Ahmed, Sayeed Ashique; Chatterjee, Aninda; Maity, Banibrata; Seth, Debabrata

    2015-01-01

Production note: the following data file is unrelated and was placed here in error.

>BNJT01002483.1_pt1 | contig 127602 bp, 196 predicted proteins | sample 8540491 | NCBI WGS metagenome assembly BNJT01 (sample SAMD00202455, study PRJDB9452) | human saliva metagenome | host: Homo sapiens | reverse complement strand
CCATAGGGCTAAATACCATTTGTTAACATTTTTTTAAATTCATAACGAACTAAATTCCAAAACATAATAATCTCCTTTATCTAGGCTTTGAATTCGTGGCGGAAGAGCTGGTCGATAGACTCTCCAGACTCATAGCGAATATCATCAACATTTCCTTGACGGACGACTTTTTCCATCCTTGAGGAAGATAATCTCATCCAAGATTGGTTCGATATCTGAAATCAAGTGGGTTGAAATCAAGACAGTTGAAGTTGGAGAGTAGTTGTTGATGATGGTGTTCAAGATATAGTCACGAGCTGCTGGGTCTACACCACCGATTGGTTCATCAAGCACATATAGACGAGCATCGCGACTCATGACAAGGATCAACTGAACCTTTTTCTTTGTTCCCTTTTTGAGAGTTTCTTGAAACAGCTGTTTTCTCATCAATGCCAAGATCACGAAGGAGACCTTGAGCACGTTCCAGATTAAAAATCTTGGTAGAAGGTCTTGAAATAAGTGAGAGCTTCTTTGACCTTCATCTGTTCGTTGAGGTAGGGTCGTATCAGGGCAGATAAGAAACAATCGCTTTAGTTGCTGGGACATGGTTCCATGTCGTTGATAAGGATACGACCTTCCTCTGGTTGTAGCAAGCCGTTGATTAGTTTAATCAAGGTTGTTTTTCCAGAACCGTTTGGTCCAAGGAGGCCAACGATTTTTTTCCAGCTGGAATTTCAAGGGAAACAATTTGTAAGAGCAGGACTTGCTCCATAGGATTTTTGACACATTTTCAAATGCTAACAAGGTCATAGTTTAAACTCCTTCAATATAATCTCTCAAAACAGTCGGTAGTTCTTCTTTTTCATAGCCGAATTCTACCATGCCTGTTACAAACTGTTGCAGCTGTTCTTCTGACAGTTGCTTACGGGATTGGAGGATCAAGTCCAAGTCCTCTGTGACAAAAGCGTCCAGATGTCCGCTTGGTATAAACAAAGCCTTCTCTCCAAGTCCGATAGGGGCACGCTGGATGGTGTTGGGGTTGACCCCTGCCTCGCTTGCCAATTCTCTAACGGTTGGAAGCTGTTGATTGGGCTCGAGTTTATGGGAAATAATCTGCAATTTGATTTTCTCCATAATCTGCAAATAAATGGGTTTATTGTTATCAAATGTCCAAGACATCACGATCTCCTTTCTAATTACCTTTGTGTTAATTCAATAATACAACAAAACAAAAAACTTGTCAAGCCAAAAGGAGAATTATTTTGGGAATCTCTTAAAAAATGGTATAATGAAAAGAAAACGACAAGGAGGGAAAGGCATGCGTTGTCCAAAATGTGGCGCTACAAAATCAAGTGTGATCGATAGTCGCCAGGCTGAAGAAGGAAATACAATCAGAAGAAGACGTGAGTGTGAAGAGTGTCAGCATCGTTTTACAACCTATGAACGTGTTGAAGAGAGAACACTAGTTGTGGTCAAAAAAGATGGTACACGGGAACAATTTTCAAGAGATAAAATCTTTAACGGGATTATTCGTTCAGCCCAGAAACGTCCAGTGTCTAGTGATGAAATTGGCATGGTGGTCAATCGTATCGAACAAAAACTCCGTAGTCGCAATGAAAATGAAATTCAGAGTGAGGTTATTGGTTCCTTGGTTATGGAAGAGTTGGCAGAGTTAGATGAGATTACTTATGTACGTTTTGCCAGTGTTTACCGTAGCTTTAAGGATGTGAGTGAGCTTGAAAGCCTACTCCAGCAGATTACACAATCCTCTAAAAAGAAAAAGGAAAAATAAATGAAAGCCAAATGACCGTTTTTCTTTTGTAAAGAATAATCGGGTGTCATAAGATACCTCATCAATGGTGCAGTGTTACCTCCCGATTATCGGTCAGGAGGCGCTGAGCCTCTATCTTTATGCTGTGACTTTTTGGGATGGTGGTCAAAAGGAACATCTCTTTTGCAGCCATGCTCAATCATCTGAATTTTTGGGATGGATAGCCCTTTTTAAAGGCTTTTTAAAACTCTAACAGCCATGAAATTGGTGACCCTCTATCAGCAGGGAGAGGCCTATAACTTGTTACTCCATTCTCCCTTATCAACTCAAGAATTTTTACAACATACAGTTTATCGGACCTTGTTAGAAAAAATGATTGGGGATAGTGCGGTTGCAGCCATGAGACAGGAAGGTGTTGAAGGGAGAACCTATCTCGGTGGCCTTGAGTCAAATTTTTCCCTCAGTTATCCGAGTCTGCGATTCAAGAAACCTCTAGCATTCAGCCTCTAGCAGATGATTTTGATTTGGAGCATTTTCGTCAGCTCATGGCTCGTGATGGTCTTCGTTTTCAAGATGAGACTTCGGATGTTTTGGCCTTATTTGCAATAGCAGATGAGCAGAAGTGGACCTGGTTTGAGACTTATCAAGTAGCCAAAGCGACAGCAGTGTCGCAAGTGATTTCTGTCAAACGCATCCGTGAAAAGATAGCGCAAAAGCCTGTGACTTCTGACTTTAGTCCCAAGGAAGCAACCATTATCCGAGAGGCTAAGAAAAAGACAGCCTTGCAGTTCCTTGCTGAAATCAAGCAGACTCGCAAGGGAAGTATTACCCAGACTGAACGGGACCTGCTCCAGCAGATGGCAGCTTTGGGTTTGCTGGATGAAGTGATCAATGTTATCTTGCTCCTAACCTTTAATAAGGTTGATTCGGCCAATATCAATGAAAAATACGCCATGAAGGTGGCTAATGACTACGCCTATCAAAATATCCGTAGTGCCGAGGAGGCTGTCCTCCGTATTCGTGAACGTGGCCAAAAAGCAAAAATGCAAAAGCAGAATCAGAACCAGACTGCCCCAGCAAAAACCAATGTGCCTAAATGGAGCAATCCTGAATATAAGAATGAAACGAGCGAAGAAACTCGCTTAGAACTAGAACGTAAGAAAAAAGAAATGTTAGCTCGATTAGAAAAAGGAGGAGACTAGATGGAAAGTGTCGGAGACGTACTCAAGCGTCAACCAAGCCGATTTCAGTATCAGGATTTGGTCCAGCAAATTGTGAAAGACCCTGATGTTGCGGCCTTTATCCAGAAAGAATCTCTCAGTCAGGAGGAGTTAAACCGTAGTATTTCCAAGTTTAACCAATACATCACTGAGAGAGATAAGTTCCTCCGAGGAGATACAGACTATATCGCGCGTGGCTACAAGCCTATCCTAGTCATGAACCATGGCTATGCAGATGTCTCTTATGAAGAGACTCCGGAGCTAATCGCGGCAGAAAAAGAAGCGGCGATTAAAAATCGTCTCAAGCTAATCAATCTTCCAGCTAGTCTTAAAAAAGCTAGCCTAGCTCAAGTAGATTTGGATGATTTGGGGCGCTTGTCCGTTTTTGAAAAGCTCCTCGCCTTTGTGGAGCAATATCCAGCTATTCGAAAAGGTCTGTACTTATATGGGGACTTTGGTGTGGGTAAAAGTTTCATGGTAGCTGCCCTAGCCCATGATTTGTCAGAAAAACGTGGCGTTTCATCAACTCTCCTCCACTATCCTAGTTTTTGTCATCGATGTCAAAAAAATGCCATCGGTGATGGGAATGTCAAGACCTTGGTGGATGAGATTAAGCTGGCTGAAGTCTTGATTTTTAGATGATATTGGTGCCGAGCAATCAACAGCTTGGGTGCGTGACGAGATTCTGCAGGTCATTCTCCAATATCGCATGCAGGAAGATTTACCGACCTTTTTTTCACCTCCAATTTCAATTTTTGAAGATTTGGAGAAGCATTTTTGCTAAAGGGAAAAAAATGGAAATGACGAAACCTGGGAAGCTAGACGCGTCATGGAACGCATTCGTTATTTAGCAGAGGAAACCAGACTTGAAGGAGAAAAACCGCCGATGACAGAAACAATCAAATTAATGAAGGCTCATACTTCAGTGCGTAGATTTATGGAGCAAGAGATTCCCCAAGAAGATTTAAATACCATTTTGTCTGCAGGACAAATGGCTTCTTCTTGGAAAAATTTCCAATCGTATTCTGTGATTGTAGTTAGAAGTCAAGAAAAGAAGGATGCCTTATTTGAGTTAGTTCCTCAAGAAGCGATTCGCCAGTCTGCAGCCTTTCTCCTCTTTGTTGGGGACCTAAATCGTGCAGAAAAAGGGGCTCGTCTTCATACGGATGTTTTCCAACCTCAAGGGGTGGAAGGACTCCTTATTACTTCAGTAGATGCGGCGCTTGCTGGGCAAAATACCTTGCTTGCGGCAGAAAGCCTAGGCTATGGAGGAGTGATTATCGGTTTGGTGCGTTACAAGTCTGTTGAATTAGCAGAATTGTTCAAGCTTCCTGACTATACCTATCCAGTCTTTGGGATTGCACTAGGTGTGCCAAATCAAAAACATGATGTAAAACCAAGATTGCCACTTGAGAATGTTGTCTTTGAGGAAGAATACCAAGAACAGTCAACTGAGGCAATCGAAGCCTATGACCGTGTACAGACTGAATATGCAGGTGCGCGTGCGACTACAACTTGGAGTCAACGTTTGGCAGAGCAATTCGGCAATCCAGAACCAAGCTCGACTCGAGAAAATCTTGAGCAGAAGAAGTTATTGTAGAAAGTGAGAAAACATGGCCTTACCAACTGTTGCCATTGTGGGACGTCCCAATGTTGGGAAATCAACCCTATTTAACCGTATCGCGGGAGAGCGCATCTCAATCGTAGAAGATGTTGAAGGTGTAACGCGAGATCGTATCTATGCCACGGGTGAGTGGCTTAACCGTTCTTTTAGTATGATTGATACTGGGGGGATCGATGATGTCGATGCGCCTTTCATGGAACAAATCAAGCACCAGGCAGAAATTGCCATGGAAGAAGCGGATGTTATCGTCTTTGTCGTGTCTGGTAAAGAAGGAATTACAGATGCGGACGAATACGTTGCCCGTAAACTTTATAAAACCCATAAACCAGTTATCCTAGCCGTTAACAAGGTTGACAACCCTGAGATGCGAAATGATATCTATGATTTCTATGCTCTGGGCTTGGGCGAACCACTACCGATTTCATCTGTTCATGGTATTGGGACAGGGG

Graphical abstract: Osmotic properties of binary mixture of two ionic liquids (ILs): 1-butyl-1-methyl pyrrolidinium dicyanamide and 1-methyl-3-octylimidazolium chloride with water was reported by using vapour pressure osmometry (VPO) method. - Highlights: • Osmotic properties of binary mixture of ionic liquids (ILs) with water by using vapour pressure osmometry (VPO) method. • The experimental osmotic coefficients were well correlated by Archer extension of Pitzer model. • From the experimental osmotic coefficient data the critical micellar concentration (cmc) of the ILs in water was estimated. • Mean molar activity coefficient and the excess Gibbs free energy was determine for the (ILs + water) binary mixture. - Abstract: In this work, the osmotic properties of the binary mixture of ionic liquids (ILs) and water were studied by using vapour pressure osmometry (VPO) method. We have used two ILs: 1-butyl-1-methyl pyrrolidinium dicyanamide and 1-methyl-3-octylimidazolium chloride. The aqueous solution of NaCl was used as the reference solution to precisely measure the osmotic coefficients of the above systems. We have calculated the activity of water in the above systems and the change of vapour pressure of water due to the addition of ILs in water. The experimental osmotic coefficients were correlated by the Archer extension of Pitzer model. The parameters of this Archer extension of Pitzer model were found from this data fitting. From the experimental osmotic coefficient value we have estimated the critical micellar concentration (cmc) of ILs in water. The experimental values of osmotic coefficient in the above systems were compared with the literature and the reason of variation was explained, in terms of the aggregation of ILs in water